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Is there any software that can determine how much more RAM can still be installed on a computer?

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marked as duplicate by Dennis, Tog, Breakthrough, Brad Patton, 8088 Apr 28 '13 at 4:31

This question has been asked before and already has an answer. If those answers do not fully address your question, please ask a new question.

How much money do you have? – Daniel R Hicks Apr 27 '13 at 13:26

Although Hennes answer is technically correct, there are solutions out there. has a memory advisory tool that can tell you with an extremely high degree of accuracy what your computer can support. I have yet to see it give wrong information. It can do this by scanning your system's hardware, as well as having a very large database of hardware manufacturer specifications. With that information, the tool can tell you how much more RAM can be installed, as well as give you a wide variety of possible configurations on how to achieve that.

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hwinfo or pchunter solves this purpose

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Hi, and welcome to SU. Please include some more information in your answers. How can I use these programs? What do they do? Where can I get them? – terdon Apr 27 '13 at 13:48
links have been updated – mbaljeetsingh Apr 27 '13 at 13:53
Thanks, some info on the usage would be nice. How can I find out how much more RAM (ie, how many available DIMM slots, how many in use) I can have on my system using these programs? I had a quick look at their webpages and I am not sure that they give this information. – terdon Apr 27 '13 at 13:58
There are at least two ways: 1) Look at the motherboard (The number of DIMM sockets will be obvious). 2) Read the motherboards manual. – Hennes Apr 27 '13 at 14:05
While this link may answer the question, it is better to include the essential parts of the answer here and provide the link for reference. Link-only answers can become invalid if the linked page changes. – Nifle Apr 28 '13 at 8:33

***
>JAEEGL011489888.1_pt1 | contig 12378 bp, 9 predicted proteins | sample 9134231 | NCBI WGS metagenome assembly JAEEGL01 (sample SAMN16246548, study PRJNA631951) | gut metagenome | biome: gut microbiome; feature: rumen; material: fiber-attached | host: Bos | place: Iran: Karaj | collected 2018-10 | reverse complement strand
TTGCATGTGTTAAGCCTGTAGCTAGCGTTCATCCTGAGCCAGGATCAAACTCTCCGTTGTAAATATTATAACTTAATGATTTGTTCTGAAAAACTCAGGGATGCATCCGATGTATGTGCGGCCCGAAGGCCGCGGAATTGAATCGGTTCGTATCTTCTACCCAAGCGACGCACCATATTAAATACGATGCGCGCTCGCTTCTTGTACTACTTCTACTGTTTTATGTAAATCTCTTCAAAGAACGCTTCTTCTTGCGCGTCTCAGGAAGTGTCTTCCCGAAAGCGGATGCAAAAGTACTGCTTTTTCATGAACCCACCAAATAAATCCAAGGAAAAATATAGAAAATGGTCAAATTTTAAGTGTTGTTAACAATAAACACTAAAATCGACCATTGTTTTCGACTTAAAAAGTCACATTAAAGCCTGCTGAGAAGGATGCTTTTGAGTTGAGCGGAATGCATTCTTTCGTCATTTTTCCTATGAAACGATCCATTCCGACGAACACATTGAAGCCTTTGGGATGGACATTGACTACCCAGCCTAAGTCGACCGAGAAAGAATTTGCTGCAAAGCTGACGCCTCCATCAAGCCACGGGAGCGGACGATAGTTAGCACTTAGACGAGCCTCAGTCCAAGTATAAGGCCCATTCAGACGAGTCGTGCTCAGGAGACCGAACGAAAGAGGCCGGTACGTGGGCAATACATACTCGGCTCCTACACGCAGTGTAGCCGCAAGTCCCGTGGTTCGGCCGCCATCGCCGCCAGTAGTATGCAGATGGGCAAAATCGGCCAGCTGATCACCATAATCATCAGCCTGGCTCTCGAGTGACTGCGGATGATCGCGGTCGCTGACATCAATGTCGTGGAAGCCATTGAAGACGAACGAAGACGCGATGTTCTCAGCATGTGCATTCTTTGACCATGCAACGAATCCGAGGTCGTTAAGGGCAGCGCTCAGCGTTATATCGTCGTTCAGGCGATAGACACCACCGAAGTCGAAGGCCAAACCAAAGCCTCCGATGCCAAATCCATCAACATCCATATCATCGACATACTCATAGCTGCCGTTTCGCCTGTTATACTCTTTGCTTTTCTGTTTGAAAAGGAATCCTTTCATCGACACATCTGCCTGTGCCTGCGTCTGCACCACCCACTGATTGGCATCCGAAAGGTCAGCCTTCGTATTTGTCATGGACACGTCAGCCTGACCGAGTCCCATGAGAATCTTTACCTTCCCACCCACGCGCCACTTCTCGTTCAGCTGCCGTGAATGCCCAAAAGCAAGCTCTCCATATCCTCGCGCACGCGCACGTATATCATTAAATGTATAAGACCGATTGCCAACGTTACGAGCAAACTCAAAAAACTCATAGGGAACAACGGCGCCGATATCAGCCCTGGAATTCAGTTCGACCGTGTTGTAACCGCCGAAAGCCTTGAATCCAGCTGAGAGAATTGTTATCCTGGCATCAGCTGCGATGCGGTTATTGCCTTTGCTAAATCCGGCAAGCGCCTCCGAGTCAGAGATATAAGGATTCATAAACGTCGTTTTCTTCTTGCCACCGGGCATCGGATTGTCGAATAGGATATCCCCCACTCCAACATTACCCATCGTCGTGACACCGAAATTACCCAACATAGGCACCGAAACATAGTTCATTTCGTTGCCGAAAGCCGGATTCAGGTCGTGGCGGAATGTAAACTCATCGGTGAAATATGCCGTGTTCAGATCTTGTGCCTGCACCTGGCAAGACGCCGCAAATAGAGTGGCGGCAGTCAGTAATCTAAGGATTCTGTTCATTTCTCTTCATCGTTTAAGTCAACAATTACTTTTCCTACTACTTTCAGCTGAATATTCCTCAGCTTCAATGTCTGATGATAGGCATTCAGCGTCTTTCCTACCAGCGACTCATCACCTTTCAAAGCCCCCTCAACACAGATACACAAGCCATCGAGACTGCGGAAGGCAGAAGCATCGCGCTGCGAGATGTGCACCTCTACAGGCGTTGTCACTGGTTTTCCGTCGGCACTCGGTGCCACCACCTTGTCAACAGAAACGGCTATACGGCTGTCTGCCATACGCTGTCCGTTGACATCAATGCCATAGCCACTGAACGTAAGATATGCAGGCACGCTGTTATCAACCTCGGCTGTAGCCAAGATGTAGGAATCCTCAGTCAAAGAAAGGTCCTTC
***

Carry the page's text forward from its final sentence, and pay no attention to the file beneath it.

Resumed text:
No, there is no software which will always be able to tell you that.

The maximum RAM is limited by a few things, such as:

  • How much can the memory controller access (That is part of the northbridge or the CPU)
  • How much copper traces are laid on the motherboard to the memory.
  • How many memory socket are on the board.
  • Which kind of chips does the memory controller understand.

That means that software can check which CPU/chipset you have. If that chipset is limited to (for example) 2 GiB then it can correctly state that 'no more than 2 GiB can be used.

However it can not detect the number of physical connection to the memory. Every connection skipped saves the manufacturer some money, but also halves the maximum addressable memory.

There is a balance here, with the manufacturers trying to make board which will satisfy most of there regular customers, without spending more than needed. This might be well below the maximum that the chipset or the CPU can handle and this is not detectable by software.

In other words, if you want to add a lot* of memory then check the manual.

As to sockets and chips (mainly RAM density on the chips):
Do they make DIMMs with enough capacity?
Does the motherboard support it?
Do you have enough sockets? (e.g. two sockets and max 8 GiB per DIMM would max out at 16 GiB total. Even if the chipset support more.

* Just what a lot is differs per model and per year. But if you want to use ten times as much as most other new computers then check.

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